2. The theory that there is an objectively existing world, which is not dependent just on the views some have visualized in their minds, where people are able to understand aspects of that environment through their perceptions: The realism that some individuals have is unrealistic and so there are those who seem to live in a dream world and they are not able to achieve practical objectives or desires.
5. Etymology: from Latin realis, "actual"; from res, "matter" or "thing."
A representation of things as they really are.
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1. A person who tends to view or to represent things as they really are and who avoids ideals and abstractions.
2. Someone who practices realism in the arts or believes in philosophical theories of realism.
3. Anyone who is inclined more to literal truth and pragmatism.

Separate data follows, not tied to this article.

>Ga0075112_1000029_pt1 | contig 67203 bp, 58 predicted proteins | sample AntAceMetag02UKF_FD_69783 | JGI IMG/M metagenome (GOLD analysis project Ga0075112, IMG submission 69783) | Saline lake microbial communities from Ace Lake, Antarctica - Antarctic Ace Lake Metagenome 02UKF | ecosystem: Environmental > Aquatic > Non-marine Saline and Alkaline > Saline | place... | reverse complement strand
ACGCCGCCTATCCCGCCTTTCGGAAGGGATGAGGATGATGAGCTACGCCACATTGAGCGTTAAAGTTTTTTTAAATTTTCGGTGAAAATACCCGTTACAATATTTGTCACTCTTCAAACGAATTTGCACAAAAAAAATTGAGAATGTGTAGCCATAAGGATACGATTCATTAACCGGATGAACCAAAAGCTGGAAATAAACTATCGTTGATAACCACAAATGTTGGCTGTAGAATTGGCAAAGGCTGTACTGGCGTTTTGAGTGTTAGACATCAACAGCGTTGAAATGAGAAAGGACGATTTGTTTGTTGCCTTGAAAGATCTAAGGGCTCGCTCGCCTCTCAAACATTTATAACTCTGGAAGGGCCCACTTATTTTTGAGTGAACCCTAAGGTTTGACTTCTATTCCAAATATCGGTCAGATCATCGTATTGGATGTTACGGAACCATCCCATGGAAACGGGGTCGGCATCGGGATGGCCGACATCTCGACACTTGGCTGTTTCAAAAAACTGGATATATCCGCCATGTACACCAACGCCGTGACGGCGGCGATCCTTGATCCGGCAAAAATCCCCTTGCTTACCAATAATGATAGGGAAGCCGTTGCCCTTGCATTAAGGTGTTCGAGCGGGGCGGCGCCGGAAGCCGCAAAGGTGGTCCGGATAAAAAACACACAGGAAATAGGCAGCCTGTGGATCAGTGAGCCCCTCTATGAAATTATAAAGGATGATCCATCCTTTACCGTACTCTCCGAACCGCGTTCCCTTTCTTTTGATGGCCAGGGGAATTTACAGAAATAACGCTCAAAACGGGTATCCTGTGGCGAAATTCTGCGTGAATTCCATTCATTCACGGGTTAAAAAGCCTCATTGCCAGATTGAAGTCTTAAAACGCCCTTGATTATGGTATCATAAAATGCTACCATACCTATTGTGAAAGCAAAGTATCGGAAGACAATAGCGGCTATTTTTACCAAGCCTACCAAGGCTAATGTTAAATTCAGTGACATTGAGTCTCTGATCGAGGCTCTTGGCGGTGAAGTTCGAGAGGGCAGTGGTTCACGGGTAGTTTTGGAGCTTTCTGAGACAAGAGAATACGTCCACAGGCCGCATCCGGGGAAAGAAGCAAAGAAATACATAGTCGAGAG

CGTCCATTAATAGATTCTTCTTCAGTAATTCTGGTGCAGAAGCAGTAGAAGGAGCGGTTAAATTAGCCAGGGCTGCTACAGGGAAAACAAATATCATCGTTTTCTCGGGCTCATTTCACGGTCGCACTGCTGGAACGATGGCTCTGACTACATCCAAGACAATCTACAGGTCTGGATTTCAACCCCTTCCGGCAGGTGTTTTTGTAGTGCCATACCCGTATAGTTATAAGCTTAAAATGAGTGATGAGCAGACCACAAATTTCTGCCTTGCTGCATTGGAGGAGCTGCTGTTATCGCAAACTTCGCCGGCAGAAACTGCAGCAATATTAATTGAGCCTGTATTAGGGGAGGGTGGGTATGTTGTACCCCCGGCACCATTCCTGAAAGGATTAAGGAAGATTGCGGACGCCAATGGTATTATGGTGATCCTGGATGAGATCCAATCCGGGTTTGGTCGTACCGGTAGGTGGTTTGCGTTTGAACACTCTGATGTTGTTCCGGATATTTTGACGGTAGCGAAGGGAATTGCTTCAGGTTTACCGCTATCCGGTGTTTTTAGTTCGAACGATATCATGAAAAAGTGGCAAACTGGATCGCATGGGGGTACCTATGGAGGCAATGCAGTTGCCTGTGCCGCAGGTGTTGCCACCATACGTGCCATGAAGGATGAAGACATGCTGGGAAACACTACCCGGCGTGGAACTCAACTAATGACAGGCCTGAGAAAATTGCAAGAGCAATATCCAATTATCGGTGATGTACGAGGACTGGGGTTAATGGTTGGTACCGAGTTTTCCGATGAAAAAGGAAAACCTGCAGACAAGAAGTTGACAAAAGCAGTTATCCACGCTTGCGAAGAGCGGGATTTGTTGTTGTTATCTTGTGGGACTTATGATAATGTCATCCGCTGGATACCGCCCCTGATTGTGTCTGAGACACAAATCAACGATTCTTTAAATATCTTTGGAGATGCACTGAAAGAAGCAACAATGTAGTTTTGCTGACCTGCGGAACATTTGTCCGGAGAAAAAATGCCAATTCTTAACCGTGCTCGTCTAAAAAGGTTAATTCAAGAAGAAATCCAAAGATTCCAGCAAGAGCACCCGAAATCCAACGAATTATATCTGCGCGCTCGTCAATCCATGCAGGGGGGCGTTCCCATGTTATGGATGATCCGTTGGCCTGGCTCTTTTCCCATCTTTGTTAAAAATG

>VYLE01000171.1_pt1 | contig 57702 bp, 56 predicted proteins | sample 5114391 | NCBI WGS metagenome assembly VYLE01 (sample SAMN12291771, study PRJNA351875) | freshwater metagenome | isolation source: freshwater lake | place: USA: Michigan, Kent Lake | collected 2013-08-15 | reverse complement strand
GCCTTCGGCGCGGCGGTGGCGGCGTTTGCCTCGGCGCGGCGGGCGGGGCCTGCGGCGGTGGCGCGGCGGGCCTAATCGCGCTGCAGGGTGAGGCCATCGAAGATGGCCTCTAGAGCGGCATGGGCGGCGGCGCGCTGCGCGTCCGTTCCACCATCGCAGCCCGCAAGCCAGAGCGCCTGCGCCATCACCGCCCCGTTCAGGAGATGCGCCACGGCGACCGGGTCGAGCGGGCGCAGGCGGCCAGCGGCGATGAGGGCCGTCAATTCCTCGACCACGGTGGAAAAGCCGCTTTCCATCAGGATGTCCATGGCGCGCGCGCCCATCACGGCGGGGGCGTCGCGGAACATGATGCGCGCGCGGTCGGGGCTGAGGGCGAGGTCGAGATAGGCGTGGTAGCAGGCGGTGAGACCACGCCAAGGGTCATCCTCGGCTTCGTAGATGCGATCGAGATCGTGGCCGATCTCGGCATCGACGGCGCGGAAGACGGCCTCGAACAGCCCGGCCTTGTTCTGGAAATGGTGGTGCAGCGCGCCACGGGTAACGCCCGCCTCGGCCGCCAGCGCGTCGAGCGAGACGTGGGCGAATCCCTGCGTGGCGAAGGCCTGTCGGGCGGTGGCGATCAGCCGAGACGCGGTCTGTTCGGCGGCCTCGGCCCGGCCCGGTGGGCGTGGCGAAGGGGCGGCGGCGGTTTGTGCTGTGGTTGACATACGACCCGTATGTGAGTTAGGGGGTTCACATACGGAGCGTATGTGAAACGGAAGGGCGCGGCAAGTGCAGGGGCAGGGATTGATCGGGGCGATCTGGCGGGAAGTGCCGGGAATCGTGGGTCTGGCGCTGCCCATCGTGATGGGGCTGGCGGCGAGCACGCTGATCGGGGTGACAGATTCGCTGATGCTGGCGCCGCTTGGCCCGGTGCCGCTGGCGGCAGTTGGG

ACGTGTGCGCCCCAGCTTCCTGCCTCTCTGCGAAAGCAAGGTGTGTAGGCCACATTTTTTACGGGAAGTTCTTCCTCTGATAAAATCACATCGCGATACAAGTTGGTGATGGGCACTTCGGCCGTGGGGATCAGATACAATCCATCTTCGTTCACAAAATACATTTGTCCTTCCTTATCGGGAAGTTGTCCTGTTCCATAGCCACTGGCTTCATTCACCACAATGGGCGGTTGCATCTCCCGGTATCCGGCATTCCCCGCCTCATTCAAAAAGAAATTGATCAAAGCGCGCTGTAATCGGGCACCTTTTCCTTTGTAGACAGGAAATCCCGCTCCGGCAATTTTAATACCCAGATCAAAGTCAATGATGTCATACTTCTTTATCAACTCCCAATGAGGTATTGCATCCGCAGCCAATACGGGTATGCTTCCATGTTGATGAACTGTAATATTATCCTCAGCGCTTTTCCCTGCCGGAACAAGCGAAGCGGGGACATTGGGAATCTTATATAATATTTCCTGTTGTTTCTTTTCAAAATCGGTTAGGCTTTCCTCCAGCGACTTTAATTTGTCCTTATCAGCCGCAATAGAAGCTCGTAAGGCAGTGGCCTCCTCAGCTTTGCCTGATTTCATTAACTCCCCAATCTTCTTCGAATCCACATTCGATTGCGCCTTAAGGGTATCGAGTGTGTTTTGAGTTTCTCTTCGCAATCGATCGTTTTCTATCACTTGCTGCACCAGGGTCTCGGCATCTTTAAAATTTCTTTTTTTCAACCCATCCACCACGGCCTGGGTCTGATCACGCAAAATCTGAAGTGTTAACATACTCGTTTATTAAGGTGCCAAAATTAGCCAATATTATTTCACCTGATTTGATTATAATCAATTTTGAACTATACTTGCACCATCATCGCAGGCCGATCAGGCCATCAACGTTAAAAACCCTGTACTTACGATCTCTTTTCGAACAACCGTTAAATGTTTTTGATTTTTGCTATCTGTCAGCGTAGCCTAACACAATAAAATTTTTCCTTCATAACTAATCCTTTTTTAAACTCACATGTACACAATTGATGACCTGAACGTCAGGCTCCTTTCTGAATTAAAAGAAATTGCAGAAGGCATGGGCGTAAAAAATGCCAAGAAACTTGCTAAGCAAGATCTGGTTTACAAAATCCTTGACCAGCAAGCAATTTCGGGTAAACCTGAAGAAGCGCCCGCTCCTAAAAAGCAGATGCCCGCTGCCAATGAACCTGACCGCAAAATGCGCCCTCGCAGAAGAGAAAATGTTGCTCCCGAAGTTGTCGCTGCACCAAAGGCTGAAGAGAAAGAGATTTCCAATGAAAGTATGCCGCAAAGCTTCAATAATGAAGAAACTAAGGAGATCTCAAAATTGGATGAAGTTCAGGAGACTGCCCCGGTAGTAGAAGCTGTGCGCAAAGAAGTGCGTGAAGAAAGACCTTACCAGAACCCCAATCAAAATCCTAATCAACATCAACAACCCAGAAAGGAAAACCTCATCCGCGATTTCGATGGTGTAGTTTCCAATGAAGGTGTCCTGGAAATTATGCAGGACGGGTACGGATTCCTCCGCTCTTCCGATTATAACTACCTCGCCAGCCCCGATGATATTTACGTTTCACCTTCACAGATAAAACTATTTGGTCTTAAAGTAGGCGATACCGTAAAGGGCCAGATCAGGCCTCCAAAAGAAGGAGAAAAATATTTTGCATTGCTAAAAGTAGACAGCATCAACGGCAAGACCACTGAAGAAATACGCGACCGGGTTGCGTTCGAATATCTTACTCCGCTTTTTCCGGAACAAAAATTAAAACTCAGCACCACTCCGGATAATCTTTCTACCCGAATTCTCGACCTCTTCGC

realistic (usage)
"He was realistic about his failure."
"It was such a realistic movie anyone could easily relate to it."

Synonymous applications for realistic: pragmatic, down-to-earth; true-to-life, natural, naturalistic, lifelike, graphic, descriptive; real, authentic, genuine, truthful, faithful, precise.

—Compiled from a presentation made by
Reader's Digest Family Word Finder; The Reader's Digest Association, Inc.;
Pleasantville, New York; 1975; page 647.
1. Tending to or expressing an awareness of things as they really are: "The doctor tried to give him a realistic appraisal of his chances of surviving the operation."
2. Of or relating to the representation of objects, actions, or social conditions as they actually are.
3. A reference to seeking what is achievable or possible, based on known facts.
4. Simulating real things or imaginary things in a way that seems real; such as, computer games with realistic graphics.
3. Trying to be reasonable; such as, having a realistic price for something that is not priced or valued too low or high.
4. In the arts and literature, representing life as it really is, rather than an idealized version of it.
1. Relating to the representation of objects, actions, or social conditions as they actually are.
2. In a realistic manner or in a way that shows that a person has accepted a situation as it really is, not as he or she would like for it to be.
3. Thinking about something in a way that seems real or is like real life.